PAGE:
Friday, November 12, 2010

Word of Mouth

One of the most powerful marketing tools a creative person can benefit from is 'word of mouth'.

What does that mean? Pretty much what it sounds like. Get people talking - in a positive way - about your product, letting their friends know you think the product is A Good Thing for them to invest their money in. :)

Recently I was asked to read and comment on a new work of historical fiction by the author, Laurel Corona.

Corona, like other authors in the 21st century, is facing the challenge of getting enough people to buy her book to make it worthwhile for the publisher to consider publishing further works that she writes. Not to mention any royalties that may accrue based on sales. To that end she has a FaceBook page and no doubt a Twitter account.

When I took a marketing class a number of years ago (my how time flies), one of the methods of marketing that was addressed was word of mouth.

The presentor gave some statistics. If a customer is unhappy with your product s/he will more than likely tell an average of 26 people about their negative experience.

If the customer is happy with your product, they will more than likely tell on average about 11 people about their happy experience.

Why the disparity? Mainly because anger is a form of energy and if a person is unhappy they are likely angry and that anger will fuel their desire to dissipate their anger by venting (telling lots of people about it, garnering sympathy for their plight) and from a sense of warning others of the danger in buying that product.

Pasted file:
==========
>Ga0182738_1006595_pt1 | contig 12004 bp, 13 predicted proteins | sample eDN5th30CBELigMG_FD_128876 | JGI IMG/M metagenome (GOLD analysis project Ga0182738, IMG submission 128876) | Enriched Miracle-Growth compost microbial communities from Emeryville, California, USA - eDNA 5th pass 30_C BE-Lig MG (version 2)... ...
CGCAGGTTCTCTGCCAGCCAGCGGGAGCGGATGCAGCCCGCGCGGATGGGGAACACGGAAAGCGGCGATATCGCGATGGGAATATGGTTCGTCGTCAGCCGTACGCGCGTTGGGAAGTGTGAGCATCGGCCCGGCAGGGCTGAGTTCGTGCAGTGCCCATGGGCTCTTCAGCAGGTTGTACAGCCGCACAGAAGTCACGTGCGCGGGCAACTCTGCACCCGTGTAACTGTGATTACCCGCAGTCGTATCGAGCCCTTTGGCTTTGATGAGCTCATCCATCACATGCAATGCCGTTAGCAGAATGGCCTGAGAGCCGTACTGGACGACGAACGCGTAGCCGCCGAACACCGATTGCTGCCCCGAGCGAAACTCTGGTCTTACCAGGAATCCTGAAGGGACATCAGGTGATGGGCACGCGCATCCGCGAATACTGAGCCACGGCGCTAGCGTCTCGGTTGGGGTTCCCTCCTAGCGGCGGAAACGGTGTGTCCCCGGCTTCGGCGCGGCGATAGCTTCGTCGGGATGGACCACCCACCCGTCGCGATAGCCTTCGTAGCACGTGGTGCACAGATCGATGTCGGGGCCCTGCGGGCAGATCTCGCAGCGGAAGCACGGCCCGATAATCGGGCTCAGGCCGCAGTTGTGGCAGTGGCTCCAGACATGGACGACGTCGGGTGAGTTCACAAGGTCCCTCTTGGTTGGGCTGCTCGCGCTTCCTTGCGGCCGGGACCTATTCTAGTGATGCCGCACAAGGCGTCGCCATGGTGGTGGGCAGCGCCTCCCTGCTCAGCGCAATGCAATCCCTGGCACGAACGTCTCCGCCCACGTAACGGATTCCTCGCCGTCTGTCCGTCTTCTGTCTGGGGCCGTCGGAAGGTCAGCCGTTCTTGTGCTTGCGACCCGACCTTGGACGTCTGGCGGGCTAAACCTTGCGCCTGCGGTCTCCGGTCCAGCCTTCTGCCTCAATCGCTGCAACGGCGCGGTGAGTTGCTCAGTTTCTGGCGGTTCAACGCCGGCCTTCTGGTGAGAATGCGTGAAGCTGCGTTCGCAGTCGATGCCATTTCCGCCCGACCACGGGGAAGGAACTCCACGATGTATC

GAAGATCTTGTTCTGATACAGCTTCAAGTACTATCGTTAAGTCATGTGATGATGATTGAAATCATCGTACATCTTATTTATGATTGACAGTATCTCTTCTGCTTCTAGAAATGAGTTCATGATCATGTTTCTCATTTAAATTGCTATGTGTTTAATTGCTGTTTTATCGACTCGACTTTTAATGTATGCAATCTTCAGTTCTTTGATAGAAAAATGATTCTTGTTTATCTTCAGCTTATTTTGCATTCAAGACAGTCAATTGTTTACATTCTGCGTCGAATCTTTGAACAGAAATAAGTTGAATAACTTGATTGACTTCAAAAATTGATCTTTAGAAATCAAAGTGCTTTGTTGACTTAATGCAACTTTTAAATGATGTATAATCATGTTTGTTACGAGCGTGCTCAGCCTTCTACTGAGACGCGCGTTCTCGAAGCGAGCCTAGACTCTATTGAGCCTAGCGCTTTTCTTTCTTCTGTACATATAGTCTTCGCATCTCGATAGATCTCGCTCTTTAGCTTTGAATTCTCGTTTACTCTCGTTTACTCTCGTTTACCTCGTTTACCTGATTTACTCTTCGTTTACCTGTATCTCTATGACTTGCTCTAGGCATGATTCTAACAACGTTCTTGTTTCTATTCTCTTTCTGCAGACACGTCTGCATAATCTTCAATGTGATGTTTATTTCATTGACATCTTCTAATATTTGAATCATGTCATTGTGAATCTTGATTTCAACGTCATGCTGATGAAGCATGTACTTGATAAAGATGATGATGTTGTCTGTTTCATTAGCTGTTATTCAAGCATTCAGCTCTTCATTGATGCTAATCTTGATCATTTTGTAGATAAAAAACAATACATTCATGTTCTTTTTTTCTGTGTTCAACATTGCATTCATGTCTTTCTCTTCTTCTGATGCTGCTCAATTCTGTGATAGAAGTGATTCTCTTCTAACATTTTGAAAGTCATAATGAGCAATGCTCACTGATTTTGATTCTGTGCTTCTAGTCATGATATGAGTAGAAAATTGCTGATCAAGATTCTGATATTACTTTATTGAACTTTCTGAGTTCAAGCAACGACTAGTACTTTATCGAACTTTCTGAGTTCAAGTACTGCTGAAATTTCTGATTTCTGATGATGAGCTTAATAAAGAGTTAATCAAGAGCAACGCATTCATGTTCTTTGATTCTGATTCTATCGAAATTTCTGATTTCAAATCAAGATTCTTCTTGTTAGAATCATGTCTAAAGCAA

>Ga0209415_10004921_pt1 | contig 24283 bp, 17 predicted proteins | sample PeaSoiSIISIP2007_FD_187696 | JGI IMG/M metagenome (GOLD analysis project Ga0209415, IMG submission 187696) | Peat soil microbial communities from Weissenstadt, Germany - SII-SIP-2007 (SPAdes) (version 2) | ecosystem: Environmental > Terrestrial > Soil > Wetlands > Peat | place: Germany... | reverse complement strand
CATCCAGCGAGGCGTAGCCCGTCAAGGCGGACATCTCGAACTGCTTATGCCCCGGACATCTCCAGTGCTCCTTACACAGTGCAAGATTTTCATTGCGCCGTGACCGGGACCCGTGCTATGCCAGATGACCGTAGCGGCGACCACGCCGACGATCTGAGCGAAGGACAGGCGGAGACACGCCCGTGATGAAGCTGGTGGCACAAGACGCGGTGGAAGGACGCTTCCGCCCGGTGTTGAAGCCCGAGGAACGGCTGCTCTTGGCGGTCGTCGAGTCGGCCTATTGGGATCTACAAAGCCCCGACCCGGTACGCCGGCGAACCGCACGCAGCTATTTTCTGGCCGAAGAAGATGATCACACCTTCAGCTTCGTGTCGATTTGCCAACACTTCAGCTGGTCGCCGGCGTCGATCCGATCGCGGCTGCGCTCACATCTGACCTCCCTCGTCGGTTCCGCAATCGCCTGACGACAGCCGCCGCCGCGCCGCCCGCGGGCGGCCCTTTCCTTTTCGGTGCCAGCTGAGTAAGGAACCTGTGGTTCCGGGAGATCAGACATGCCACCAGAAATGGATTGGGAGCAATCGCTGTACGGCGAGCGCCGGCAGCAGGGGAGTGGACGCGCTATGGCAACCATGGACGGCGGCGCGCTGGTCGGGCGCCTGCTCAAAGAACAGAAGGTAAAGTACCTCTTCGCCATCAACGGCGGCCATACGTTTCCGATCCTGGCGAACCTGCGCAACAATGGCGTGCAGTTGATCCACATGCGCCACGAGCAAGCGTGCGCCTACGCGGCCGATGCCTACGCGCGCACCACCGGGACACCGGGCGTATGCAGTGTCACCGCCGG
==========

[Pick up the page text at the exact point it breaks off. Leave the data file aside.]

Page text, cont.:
Creative people - whether or not you are making up stories or cloth - generally don't have a big budget for advertising. There is the added complexity of the new age of information - how many people actually watch commercials on tv, listen to them on the radio, or read them in a newspaper/magazine? How many instead rely on their friends to give them a head's up about a great new product? How many of us tweet or post on Face Book.....or have blogs?

The most effective advertising/marketing of creative works is done to a target market. So authors try to get reviews posted to Amazon. Authors writing technical works (like weavers) try to get mentions on the chat groups. Weaving teachers try to get good reviews on chat groups and in guild newsletters.

So you, dear reader, must not underestimate the power of your endorsement of a writer, teacher, or creative person who is trying to earn an income by their creative efforts. If you get a great new weaving book, or read a novel with textiles/weaving in it, attend a fantastic lecture or take a fabulous workshop - tell your friends.

And continue to watch this space for books I enjoy reading. :)

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